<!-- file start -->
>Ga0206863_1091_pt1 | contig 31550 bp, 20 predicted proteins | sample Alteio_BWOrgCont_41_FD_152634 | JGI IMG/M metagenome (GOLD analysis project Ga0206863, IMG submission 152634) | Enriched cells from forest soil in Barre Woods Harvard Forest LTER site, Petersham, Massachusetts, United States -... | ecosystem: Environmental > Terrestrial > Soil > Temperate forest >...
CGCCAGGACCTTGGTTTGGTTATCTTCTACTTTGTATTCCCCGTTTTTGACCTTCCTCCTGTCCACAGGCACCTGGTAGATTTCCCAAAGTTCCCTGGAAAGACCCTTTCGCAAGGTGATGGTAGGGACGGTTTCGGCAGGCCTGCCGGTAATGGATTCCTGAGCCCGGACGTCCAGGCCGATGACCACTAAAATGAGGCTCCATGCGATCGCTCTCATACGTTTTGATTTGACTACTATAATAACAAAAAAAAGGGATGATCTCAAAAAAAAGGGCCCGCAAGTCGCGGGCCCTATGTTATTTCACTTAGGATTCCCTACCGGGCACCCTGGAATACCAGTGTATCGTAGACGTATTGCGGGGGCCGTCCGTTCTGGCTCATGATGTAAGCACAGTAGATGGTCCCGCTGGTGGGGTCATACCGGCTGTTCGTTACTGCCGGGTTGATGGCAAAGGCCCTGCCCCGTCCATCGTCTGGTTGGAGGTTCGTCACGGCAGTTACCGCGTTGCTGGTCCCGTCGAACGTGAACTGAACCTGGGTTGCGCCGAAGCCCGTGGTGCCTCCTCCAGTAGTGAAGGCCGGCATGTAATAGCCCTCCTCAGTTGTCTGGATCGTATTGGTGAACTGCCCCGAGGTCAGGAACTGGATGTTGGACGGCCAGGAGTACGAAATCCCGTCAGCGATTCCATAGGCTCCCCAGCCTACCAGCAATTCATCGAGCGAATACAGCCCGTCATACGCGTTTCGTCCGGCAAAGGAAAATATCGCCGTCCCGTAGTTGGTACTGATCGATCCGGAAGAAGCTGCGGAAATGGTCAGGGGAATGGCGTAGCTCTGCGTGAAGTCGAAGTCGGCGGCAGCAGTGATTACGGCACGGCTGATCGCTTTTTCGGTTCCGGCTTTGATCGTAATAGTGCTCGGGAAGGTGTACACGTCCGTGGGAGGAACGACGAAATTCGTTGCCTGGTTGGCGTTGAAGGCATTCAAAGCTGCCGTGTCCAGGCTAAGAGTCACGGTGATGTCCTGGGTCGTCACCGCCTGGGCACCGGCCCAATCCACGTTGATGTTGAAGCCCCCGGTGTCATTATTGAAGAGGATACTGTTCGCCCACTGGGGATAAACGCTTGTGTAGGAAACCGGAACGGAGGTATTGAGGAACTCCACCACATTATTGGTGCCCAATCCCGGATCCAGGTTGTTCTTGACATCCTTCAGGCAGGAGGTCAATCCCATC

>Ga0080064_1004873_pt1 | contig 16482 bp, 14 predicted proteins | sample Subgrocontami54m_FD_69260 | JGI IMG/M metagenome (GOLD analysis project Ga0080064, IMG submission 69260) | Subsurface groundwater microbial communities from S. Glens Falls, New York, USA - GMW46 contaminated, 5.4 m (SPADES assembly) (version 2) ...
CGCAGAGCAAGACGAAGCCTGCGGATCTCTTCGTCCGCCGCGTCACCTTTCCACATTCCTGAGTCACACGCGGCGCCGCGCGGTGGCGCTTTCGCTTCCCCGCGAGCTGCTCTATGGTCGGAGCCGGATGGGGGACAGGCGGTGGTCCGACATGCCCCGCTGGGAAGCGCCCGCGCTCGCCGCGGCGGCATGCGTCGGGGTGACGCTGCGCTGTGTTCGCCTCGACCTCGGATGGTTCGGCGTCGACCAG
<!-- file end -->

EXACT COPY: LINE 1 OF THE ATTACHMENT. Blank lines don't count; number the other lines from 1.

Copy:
>Ga0206863_1091_pt1 | contig 31550 bp, 20 predicted proteins | sample Alteio_BWOrgCont_41_FD_152634 | JGI IMG/M metagenome (GOLD analysis project Ga0206863, IMG submission 152634) | Enriched cells from forest soil in Barre Woods Harvard Forest LTER site, Petersham, Massachusetts, United States -... | ecosystem: Environmental > Terrestrial > Soil > Temperate forest >...